Having an orange on the Seder plate is a new tradition, and not found in every household.

It all started with a story from Oberlin College in the early 1980's. Dr. Susannah Heschel was speaking at the Hillel, and while there, she came across a  haggadah  written by some Oberlin students to bring a feminist voice into the holiday. In it, a story is told about a young girl who asks a  Rebbe  what room there is in Judaism for a lesbian. The Rebbe rises in anger and shouts, "There's as much room for a lesbian in Judaism as there is for a crust of bread on the Seder plate."

Though Heschel was inspired by the idea behind the story, she couldn't follow it literally. Besides the fact that it would make everything-the dish, the table, the meal, the house-unkosher for Passover, it carried a message that lesbians were a violation of Judaism itself, that these women were infecting the community with something impure.

So, the next year, Heschel put an orange on the family Seder plate, "I chose an orange because it suggests the fruitfulness for all Jews when lesbians and gay men are contributing and active members of Jewish life."

The symbolism grew to include people who feel marginalized from the Jewish community: the widow, the orphan, women's issues in general, but solidarity with the gay and lesbian Jewish community was at the core. It wasn't a navel orange; it had to have seeds to symbolize rebirth, renewal. And spitting out the seeds reminds us to spit out the hatred and ostracization of homosexuals in our community, and others who feel prejudice's sting. The orange is segmented, not fragmented. Our community has discrete segments, but they form a whole. The symbolism of the orange may have expanded, but its origins are clearly from a desire to liberate an entire segment of our community from their painful  mitzrayim  - narrow place.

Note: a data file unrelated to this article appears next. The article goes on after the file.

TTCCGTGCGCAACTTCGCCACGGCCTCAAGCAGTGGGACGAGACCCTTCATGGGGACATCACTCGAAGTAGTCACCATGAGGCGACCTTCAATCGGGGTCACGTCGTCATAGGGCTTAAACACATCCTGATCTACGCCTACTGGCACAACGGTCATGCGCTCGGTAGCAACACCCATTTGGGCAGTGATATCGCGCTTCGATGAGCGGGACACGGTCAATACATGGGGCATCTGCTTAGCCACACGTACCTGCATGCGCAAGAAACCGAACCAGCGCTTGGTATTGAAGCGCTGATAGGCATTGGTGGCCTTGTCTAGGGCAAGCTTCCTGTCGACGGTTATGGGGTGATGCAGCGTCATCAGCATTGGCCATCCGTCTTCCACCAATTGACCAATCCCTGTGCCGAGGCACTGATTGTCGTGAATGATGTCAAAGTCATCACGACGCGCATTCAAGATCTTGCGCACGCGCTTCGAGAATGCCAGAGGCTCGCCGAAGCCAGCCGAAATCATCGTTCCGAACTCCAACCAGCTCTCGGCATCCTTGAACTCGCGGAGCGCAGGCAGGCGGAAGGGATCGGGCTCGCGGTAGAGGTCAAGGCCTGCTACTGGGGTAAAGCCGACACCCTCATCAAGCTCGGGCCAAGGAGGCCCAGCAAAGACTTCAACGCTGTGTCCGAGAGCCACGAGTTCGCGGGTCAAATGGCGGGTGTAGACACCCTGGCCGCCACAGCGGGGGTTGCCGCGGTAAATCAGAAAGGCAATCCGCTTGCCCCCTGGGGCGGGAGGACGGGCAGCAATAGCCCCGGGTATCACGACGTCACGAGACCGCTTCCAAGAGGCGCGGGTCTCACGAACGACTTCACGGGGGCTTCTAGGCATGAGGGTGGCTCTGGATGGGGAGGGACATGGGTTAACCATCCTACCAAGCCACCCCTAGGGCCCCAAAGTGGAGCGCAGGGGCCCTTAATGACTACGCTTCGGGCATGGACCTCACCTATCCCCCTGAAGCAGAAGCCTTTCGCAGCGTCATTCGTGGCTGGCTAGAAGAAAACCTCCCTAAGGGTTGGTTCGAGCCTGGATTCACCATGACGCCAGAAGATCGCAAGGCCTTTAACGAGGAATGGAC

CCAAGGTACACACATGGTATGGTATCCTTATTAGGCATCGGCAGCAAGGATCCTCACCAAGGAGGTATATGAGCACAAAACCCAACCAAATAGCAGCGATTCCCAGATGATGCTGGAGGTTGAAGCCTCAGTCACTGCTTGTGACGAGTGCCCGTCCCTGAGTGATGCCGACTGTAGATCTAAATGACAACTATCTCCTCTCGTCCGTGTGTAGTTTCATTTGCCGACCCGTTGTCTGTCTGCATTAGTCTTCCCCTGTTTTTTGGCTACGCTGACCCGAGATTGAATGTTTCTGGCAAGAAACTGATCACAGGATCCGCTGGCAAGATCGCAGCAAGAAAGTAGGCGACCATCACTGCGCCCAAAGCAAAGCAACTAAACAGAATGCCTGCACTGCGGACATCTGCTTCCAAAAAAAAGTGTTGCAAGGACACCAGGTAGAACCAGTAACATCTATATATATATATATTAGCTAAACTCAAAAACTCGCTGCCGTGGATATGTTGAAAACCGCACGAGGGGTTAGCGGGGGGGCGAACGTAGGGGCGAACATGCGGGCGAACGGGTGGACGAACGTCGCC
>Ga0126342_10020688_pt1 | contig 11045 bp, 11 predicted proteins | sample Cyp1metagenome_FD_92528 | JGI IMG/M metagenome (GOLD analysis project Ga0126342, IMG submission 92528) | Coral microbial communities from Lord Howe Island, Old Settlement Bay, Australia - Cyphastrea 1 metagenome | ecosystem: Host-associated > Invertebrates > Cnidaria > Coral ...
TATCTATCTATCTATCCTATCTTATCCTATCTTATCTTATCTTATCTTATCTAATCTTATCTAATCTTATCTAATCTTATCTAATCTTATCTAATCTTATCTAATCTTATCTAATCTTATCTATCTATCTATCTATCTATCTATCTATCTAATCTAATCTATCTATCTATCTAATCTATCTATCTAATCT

Discussion Topic:

How can we make our community more excepting for those who feel marginalized?

How can we preserve our traditions and still embrace change?

haggadah Section: Karpas
Source: http://www.juf.org/news/world.aspx?id=414773